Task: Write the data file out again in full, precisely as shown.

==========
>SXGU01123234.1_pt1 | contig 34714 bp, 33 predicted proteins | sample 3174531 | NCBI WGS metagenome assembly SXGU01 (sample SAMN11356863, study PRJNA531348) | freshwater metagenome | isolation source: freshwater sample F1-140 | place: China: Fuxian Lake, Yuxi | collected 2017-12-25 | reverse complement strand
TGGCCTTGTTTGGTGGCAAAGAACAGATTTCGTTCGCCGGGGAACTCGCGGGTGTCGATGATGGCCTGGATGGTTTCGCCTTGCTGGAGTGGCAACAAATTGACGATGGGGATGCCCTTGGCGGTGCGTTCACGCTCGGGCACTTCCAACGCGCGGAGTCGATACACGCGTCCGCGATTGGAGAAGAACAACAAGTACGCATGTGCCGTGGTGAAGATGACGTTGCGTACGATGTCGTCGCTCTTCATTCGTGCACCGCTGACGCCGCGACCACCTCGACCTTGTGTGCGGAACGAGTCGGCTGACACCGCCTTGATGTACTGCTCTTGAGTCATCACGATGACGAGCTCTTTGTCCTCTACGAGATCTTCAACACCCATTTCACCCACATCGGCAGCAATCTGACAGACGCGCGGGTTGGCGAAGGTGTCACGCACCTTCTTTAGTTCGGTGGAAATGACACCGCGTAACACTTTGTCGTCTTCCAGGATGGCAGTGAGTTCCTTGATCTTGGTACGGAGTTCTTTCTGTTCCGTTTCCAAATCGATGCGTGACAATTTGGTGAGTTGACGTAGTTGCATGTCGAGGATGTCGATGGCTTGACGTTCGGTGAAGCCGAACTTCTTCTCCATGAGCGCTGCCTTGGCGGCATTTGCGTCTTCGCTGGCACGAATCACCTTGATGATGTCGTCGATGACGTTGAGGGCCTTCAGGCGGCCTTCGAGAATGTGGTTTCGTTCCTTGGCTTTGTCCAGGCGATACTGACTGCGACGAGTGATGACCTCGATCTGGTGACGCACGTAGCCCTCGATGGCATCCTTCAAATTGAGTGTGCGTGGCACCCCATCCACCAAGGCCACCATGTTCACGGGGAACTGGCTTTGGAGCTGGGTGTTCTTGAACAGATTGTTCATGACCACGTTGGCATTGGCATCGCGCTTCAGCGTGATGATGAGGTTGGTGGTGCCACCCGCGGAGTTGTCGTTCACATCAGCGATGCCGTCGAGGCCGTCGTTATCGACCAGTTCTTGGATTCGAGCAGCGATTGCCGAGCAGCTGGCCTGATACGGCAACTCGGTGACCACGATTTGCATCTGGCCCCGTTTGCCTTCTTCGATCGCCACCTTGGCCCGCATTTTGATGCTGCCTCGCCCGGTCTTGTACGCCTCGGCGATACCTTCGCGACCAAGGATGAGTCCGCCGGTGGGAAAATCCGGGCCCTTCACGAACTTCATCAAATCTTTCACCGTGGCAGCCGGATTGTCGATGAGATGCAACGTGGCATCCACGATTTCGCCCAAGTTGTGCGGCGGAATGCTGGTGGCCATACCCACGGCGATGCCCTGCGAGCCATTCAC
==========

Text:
>SXGU01123234.1_pt1 | contig 34714 bp, 33 predicted proteins | sample 3174531 | NCBI WGS metagenome assembly SXGU01 (sample SAMN11356863, study PRJNA531348) | freshwater metagenome | isolation source: freshwater sample F1-140 | place: China: Fuxian Lake, Yuxi | collected 2017-12-25 | reverse complement strand
TGGCCTTGTTTGGTGGCAAAGAACAGATTTCGTTCGCCGGGGAACTCGCGGGTGTCGATGATGGCCTGGATGGTTTCGCCTTGCTGGAGTGGCAACAAATTGACGATGGGGATGCCCTTGGCGGTGCGTTCACGCTCGGGCACTTCCAACGCGCGGAGTCGATACACGCGTCCGCGATTGGAGAAGAACAACAAGTACGCATGTGCCGTGGTGAAGATGACGTTGCGTACGATGTCGTCGCTCTTCATTCGTGCACCGCTGACGCCGCGACCACCTCGACCTTGTGTGCGGAACGAGTCGGCTGACACCGCCTTGATGTACTGCTCTTGAGTCATCACGATGACGAGCTCTTTGTCCTCTACGAGATCTTCAACACCCATTTCACCCACATCGGCAGCAATCTGACAGACGCGCGGGTTGGCGAAGGTGTCACGCACCTTCTTTAGTTCGGTGGAAATGACACCGCGTAACACTTTGTCGTCTTCCAGGATGGCAGTGAGTTCCTTGATCTTGGTACGGAGTTCTTTCTGTTCCGTTTCCAAATCGATGCGTGACAATTTGGTGAGTTGACGTAGTTGCATGTCGAGGATGTCGATGGCTTGACGTTCGGTGAAGCCGAACTTCTTCTCCATGAGCGCTGCCTTGGCGGCATTTGCGTCTTCGCTGGCACGAATCACCTTGATGATGTCGTCGATGACGTTGAGGGCCTTCAGGCGGCCTTCGAGAATGTGGTTTCGTTCCTTGGCTTTGTCCAGGCGATACTGACTGCGACGAGTGATGACCTCGATCTGGTGACGCACGTAGCCCTCGATGGCATCCTTCAAATTGAGTGTGCGTGGCACCCCATCCACCAAGGCCACCATGTTCACGGGGAACTGGCTTTGGAGCTGGGTGTTCTTGAACAGATTGTTCATGACCACGTTGGCATTGGCATCGCGCTTCAGCGTGATGATGAGGTTGGTGGTGCCACCCGCGGAGTTGTCGTTCACATCAGCGATGCCGTCGAGGCCGTCGTTATCGACCAGTTCTTGGATTCGAGCAGCGATTGCCGAGCAGCTGGCCTGATACGGCAACTCGGTGACCACGATTTGCATCTGGCCCCGTTTGCCTTCTTCGATCGCCACCTTGGCCCGCATTTTGATGCTGCCTCGCCCGGTCTTGTACGCCTCGGCGATACCTTCGCGACCAAGGATGAGTCCGCCGGTGGGAAAATCCGGGCCCTTCACGAACTTCATCAAATCTTTCACCGTGGCAGCCGGATTGTCGATGAGATGCAACGTGGCATCCACGATTTCGCCCAAGTTGTGCGGCGGAATGCTGGTGGCCATACCCACGGCGATGCCCTGCGAGCCATTCAC